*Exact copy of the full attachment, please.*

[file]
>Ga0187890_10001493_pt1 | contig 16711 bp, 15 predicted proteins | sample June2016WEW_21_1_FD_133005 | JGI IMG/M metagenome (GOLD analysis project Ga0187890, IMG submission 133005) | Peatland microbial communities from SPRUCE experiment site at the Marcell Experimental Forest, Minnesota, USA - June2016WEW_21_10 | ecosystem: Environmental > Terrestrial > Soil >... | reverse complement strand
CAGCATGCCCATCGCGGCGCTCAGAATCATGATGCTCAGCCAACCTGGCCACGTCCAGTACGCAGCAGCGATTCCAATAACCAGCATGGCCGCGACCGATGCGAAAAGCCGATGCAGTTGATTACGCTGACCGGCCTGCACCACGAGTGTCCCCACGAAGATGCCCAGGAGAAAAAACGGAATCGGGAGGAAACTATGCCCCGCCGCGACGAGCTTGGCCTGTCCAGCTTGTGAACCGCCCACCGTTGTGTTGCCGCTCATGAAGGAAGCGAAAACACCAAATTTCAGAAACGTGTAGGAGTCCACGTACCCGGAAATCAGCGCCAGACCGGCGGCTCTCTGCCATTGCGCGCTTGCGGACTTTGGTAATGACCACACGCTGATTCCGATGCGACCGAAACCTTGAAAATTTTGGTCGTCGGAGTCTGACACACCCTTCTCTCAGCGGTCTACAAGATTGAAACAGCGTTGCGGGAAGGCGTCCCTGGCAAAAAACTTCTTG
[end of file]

>Ga0187890_10001493_pt1 | contig 16711 bp, 15 predicted proteins | sample June2016WEW_21_1_FD_133005 | JGI IMG/M metagenome (GOLD analysis project Ga0187890, IMG submission 133005) | Peatland microbial communities from SPRUCE experiment site at the Marcell Experimental Forest, Minnesota, USA - June2016WEW_21_10 | ecosystem: Environmental > Terrestrial > Soil >... | reverse complement strand
CAGCATGCCCATCGCGGCGCTCAGAATCATGATGCTCAGCCAACCTGGCCACGTCCAGTACGCAGCAGCGATTCCAATAACCAGCATGGCCGCGACCGATGCGAAAAGCCGATGCAGTTGATTACGCTGACCGGCCTGCACCACGAGTGTCCCCACGAAGATGCCCAGGAGAAAAAACGGAATCGGGAGGAAACTATGCCCCGCCGCGACGAGCTTGGCCTGTCCAGCTTGTGAACCGCCCACCGTTGTGTTGCCGCTCATGAAGGAAGCGAAAACACCAAATTTCAGAAACGTGTAGGAGTCCACGTACCCGGAAATCAGCGCCAGACCGGCGGCTCTCTGCCATTGCGCGCTTGCGGACTTTGGTAATGACCACACGCTGATTCCGATGCGACCGAAACCTTGAAAATTTTGGTCGTCGGAGTCTGACACACCCTTCTCTCAGCGGTCTACAAGATTGAAACAGCGTTGCGGGAAGGCGTCCCTGGCAAAAAACTTCTTG